Anxiety as an Invitation- Part 3

The third part in a series about bringing our anxiety before The Blessed Sacrament

(Image by Taylor Deas-Melesh courtesy of Unsplash)

The first thing I want to do when the anxiety kicks in is run. This is why God asked me to sit with Him for thirty days and look at that. Having a trauma history makes things more complex, but nonetheless is an invitation to obedience.

Today was day 10 of my thirty-day journey to be still before The Blessed Sacrament and know that He is God. I can tell you like any muscle, it takes a while for spiritual muscles to develop too, which is why God has me on an active 30-day plan. If I could describe the first week in Adoration, I would say it was murky. But in almost finishing my second week, I have felt the veil of chaos begin to lift.

Without my knowing, God would use a conversation with a dear friend of mine to help me wade through the murky water of mental health madness.

In talking about my haphazard current state of being, I told my friend that in order to truly understand God, I’ve had to wrestle with Him; that it is in this wrestling that I hold on for dear life to get my blessing and that this reminds me of the promise of the Resurrection.

With that state of mind, I entered Adoration, I was here to fight for my mental health, discernment, and my blessing. And sitting before the Blessed Sacrament I felt it a little easier to breathe.

It was somewhere around twenty minutes in that I heard wisdom swirling around in my head. It was distinct, clear, a thought way too good to be coming from me. I could hear a voice whisper, “It’s awful because it’s not chaotic.” This is what brought me clarity.

In that aha moment I gasped. Could it be that I was so used to operating in chaos that stability was bringing me anxiety? That this was the cause of my anxiety?


I thought about my past jobs and relationships, the places I had been, and the trauma that I endured. I tried to remember a time when my life wasn’t consumed by toxicity. I have learned that trauma survivors often attract narcissists and the like who take advantage of their people-pleasing and kindness; I lived like that for far too many years.

Since leaving my past behind, God was designing a new way. The ground stable, chaos dissipating. This new land was unfamiliar to me, terrifyingly unfamiliar with its stillness and kindness. I was afraid of what I had never experienced, what I had never known.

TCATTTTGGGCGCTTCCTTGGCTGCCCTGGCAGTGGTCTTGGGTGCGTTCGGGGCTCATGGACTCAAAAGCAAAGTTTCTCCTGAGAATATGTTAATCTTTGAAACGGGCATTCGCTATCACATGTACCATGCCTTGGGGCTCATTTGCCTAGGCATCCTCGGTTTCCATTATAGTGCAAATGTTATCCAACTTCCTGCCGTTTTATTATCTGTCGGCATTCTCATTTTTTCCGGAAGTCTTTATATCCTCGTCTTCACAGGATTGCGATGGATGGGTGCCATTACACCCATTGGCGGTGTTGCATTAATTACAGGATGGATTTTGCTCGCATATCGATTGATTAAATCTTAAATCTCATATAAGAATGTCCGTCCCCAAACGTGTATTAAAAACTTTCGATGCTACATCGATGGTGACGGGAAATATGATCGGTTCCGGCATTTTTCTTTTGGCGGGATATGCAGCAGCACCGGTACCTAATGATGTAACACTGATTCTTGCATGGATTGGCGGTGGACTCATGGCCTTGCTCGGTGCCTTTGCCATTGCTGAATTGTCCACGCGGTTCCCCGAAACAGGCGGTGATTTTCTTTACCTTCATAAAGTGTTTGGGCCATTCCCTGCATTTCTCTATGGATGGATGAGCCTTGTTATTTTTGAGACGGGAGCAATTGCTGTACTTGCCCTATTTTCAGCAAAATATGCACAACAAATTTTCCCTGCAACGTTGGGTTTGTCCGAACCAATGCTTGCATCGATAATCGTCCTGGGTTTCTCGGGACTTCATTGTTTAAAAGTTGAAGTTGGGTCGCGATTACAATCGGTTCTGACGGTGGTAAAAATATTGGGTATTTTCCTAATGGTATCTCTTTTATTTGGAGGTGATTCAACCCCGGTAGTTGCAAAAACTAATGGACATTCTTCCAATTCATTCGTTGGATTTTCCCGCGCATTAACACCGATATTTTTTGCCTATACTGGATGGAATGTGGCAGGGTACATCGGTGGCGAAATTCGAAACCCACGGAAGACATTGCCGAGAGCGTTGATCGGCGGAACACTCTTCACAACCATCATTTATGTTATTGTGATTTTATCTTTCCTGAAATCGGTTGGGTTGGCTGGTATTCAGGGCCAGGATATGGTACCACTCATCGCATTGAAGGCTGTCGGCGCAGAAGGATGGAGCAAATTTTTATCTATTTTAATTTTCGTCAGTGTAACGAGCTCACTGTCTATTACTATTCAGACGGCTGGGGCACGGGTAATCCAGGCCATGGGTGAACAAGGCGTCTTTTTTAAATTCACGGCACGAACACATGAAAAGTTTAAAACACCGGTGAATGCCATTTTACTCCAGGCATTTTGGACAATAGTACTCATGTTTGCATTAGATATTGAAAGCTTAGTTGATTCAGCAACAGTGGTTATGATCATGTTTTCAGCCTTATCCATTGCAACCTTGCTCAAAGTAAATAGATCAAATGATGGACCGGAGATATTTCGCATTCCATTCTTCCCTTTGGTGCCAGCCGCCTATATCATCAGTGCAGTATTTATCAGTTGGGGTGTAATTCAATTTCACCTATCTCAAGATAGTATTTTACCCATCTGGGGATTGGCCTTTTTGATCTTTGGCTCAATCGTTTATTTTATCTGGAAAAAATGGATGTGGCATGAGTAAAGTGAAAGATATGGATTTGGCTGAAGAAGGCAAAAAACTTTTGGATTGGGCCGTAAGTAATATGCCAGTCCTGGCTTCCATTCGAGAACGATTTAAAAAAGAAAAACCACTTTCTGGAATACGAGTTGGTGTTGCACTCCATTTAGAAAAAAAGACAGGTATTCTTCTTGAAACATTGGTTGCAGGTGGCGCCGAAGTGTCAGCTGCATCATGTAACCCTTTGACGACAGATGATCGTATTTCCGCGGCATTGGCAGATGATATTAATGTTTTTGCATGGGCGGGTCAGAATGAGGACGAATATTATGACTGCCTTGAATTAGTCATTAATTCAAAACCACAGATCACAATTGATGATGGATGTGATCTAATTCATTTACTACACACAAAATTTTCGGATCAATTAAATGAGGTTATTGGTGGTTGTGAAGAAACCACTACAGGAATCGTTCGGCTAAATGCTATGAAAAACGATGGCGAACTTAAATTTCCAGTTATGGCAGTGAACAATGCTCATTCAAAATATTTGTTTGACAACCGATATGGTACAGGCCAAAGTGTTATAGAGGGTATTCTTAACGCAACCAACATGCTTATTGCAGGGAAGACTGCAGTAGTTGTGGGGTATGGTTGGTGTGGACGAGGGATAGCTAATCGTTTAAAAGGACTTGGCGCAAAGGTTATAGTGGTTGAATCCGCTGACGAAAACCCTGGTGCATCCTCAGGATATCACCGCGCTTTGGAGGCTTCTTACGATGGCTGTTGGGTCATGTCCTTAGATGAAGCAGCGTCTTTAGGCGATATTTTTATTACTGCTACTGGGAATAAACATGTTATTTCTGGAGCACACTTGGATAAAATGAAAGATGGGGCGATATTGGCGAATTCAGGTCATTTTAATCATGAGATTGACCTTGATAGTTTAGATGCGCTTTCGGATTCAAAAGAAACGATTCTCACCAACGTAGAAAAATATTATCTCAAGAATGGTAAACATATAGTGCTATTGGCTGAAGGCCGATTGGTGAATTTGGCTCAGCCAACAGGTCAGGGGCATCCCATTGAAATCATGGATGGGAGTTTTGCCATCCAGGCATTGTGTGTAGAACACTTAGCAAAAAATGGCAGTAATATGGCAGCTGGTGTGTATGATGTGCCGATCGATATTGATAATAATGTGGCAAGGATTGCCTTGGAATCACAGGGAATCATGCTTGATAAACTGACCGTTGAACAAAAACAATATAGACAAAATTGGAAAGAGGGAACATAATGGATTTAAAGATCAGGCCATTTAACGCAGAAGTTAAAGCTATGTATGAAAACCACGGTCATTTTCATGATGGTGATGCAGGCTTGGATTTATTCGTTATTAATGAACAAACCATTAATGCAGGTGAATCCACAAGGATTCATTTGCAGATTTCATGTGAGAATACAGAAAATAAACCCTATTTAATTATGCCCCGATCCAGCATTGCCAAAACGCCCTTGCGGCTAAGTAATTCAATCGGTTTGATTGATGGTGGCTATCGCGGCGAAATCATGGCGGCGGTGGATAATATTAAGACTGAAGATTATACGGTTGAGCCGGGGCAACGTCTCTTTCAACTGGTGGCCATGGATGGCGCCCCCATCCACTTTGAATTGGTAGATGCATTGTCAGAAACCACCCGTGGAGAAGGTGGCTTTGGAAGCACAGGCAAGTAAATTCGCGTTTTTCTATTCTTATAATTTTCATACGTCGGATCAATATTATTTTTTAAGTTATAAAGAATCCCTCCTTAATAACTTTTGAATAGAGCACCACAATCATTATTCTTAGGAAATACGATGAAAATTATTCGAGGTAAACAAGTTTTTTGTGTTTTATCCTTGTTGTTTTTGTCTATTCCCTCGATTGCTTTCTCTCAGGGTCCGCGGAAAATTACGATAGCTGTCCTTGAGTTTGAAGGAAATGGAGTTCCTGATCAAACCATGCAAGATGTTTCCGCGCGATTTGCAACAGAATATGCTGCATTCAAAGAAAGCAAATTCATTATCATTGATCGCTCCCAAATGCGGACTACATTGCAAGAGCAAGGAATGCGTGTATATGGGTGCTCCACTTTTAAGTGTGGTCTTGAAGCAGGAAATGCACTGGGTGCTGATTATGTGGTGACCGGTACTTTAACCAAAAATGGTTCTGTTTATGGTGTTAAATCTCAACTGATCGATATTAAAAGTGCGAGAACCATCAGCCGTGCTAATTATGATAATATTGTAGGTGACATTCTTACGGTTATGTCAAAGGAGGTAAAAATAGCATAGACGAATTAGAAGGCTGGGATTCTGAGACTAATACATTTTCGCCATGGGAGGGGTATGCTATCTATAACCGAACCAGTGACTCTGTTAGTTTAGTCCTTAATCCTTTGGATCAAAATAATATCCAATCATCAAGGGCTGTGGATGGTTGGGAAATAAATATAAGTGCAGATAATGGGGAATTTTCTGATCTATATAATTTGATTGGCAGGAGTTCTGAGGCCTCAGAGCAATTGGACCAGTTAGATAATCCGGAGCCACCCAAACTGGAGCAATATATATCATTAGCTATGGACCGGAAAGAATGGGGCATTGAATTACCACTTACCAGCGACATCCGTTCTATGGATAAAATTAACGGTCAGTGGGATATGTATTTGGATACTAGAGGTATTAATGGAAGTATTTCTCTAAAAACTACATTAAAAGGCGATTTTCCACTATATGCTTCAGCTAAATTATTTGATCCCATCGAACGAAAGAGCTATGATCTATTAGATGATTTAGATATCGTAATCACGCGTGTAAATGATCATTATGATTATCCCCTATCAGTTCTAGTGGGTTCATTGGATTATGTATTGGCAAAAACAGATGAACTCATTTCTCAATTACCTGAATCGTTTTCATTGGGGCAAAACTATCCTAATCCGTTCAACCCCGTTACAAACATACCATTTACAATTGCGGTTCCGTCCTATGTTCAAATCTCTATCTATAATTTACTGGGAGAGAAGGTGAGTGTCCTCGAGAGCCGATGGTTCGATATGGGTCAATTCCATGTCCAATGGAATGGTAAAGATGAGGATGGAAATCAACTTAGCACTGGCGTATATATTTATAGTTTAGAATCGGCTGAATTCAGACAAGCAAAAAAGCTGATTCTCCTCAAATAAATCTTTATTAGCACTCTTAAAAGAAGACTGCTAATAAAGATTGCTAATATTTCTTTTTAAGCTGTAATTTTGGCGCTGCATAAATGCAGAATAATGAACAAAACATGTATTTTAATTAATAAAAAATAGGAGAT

Change of any kind is hard, but harder when trauma or any mental health-based issues are involved. I realize that I crave familiar and comfortable even if it’s bad. Because even if it’s bad, it’s predictable. This has the ring of the Exodus!

This Holy Spirit given knowledge was a game changer. I was done wrestling with God. I had to learn to now sit in this new land, stable ground, unchaotic, and be still. I also had to work on rebuilding my confidence that had been stripped from me.

If our intention is to face the anxiety without God, we are helpless. If we go into that chapel, arms open, shaking, crying, even lifting our fists demanding answers we will stay the course. I am in no way out of the clear in the rebuilding of my life but I am certainly clear in the direction. One day at a time.

Anxiety as a Grace- Part 2

The second part in a series about bringing our anxiety before The Blessed Sacrament

(Image by Joice Kelly courtesy of Unsplash)

It has been nine days since my anxiety struck…no paralyzed me. There were bits and pieces that led up to this event, like breadcrumbs that served as warning signs along the way. Danger here! Stop here! But rather than stop and listen to those warning signs, I kept going, because rather than trust what my anxiety was trying to tell me, I felt shamed by it.

The people that were around me were telling me no, it’s because of what happened to you at your past job, or it’s because of your past trauma or things will get better, just you wait and see. While all the while inside I knew something was wrong, very wrong, and it scared me. Two days went by, then three. The anxiety kept on going until around day four or five a switch in my head flipped. It was as if I couldn’t get back to the place of joy that I had been in. None of it made any sense; how could this all have been caused by a seemingly innocuous event?